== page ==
By ALAN THATCHER
Ramy Ashour overcame fellow Egyptian Amr Shabana and another mental meltdown to reach the semi-finals.
Ashour won 11-8, 12-10, 5-11, 1-11, 11-4 in an astonishing match full of sublime racket skills and astonishing lapses of concentration from the enigmatic 24-year-old from Cairo.
Two days ago, after fighting back from two games down against Spanish No.1 Borja Golan in the second round, Ashour admitted he was “mentally all over the place”.
Today, after dominating the start and finish of the match and being totally outplayed for the third and fourth games, he said: “I have so much crazy stuff going on in my head. I am not quite sane.”
With two of the most attacking players in the history of the sport, the rallies were never going to be long. In fact, the whole match was over in 45 minutes, akin to a sprint at this level.
Ashour raced into a 6-3 lead in the first game but the 32-year-old Shabana levelled at 8-8 before his younger opponent won the next three points.
Shabana played stylish, intelligent squash to lead 8-1 in the second game but Ashour produced a phenomenal recovery to win it 12-10.
Shabana dominated the third and fourth as Ashour totally lost concentration. The third lasted just eight minutes and the fourth was over in half that time as Ashour could find no answer to the quality of his opponent’s play.
Between games, Ashour threw every racket out of his bag and on to the floor as he searched for one with a grip that he liked.
Amazingly, he was able to regain his focus at the start of the fifth and although Shabana fought back from 3-0 to 3-3, Ashour pulled away to win the decider 11-4. The veteran Shabana was still diving all over the court to get the ball back but this time he was the one making mistakes. At match ball, he simply hit the service return into the tin as a clear gesture of frustration.
That quickly turned to anger as he smashed every racket in his bag and dumped them, plus his squash shoes, into a courtside bin.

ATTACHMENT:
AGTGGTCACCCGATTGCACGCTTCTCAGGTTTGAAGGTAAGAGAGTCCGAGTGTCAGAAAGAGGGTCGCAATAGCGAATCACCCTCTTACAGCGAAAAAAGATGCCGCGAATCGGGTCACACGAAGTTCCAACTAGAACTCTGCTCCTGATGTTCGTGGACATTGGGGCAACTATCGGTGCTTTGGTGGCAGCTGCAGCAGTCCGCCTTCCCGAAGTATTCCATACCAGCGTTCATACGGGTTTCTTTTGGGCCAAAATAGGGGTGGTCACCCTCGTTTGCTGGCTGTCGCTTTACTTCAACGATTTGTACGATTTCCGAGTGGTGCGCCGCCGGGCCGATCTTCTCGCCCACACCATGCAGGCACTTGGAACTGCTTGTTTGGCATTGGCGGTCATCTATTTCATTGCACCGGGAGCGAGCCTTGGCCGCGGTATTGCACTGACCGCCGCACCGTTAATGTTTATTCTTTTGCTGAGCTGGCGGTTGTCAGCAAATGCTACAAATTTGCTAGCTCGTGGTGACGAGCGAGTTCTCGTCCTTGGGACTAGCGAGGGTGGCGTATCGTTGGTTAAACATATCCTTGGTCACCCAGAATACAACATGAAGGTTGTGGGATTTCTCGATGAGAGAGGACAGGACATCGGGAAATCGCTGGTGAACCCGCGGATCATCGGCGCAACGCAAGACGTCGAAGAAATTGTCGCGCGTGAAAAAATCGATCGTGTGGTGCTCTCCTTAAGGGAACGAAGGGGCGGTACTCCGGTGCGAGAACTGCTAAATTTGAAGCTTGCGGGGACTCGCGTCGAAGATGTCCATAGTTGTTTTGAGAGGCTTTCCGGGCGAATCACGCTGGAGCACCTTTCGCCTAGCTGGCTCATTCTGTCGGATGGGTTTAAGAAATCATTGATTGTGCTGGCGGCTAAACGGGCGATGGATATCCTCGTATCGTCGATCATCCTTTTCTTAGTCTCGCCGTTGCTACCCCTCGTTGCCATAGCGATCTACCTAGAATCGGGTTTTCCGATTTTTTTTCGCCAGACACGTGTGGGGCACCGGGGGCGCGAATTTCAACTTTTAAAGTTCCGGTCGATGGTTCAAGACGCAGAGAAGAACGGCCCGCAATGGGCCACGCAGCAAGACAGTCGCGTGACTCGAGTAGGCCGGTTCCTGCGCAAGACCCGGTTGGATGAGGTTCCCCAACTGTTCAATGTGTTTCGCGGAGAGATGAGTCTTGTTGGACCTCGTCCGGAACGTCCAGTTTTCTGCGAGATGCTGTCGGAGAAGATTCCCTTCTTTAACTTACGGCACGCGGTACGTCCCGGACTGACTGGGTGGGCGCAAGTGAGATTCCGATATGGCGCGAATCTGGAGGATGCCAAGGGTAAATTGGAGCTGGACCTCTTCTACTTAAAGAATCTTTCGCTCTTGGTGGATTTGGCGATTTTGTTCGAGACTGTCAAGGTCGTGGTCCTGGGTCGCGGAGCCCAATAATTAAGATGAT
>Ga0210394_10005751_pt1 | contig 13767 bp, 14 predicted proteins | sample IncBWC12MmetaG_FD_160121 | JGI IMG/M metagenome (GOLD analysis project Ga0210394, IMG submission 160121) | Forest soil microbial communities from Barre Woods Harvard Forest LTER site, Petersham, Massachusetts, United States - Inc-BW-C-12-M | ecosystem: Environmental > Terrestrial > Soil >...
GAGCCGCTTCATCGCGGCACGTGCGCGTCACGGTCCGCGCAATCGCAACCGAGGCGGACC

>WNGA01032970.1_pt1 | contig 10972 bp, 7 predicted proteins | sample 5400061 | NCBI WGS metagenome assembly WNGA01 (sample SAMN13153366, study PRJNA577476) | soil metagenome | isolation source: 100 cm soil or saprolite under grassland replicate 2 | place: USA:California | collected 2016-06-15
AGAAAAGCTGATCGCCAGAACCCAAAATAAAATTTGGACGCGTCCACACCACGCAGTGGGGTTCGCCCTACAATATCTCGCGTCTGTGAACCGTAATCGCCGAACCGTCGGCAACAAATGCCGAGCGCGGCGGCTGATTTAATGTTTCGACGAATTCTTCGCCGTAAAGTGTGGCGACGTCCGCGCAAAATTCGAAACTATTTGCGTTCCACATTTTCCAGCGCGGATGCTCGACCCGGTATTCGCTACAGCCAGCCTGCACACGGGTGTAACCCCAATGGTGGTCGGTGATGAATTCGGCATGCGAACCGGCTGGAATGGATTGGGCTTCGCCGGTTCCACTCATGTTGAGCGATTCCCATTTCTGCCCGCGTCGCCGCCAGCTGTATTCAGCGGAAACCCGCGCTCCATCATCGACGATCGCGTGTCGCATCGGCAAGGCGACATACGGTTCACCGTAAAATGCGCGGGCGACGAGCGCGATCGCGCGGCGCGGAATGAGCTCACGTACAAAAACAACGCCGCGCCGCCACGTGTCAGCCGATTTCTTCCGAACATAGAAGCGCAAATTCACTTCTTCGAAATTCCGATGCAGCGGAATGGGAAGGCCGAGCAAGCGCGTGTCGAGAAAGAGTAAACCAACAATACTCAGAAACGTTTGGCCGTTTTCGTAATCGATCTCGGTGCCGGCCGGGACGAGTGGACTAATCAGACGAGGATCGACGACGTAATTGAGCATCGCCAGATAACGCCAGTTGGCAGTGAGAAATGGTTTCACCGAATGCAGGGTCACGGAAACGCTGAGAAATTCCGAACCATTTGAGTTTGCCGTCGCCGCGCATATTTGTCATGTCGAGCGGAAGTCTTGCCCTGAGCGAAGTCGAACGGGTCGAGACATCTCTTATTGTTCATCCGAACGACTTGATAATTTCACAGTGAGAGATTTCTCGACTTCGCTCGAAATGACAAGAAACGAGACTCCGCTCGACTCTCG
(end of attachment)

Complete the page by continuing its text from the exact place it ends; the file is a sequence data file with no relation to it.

Ashour admitted that he went to pieces if his racket grip felt anything less than perfect. He said: “I keep changing rackets because the grip is very important to me. If the grip is not right it stops me playing the way I want to. It changes your shots and takes away a lot of shots. I need the grip to be just right. I don’t have a very good record with the racket companies.”
Regarding his lapses in concentration, Ashour added: “I think it has always been like that between us. You can only play well against Shabana in patches and for a 20-minute spell he got in a place that was unbelievable. When he is in that zone he can beat anyone in the world in 20 minutes. It was surreal.
“You have to play the right shots at the right time and there is a lot of mental stuff going on. Playing him it is more mental squash than physical squash.
“I was happy to have the momentum after winning the first two games and I knew that I was in the zone. But when it changed it was difficult to find the necessary motivation. There are a lot of crazy elements in my head.
“If you think about it too much you get stuck there or you can find a soothing spot. I try to find what is in my head and focus. Push away the bad things and be focused. Other players maybe handle it better. Maybe I am too emotional.”
It was a glorious day for Egyptian squash in the women’s event as Raneem El Weleily and Nour El Sherbini set up an all-Egypt semi-final.
Raneem played superbly to beat England’s number two seed Jenny Duncalf. The 23-year-old number five seed from Alexandria attacked throughout the match to clinch victory in just 27 minutes. After a tight first game, she maintained the pressure to win 12-10, 11-7, 11-5.
Nour, the 16-year-old world junior champion, also from Alexandria, produced a mature performance to win a marathon match against No.7 seed Annie Au of Hong Kong two days after beating Irish fourth seed Madeline Perry.
She began brightly to win the opening game but Au responded solidly to take the next two. However, the tall El Sherbini tightened up her game to win 11-9, 7-11, 6-11, 11-9, 11-6 in 56 minutes.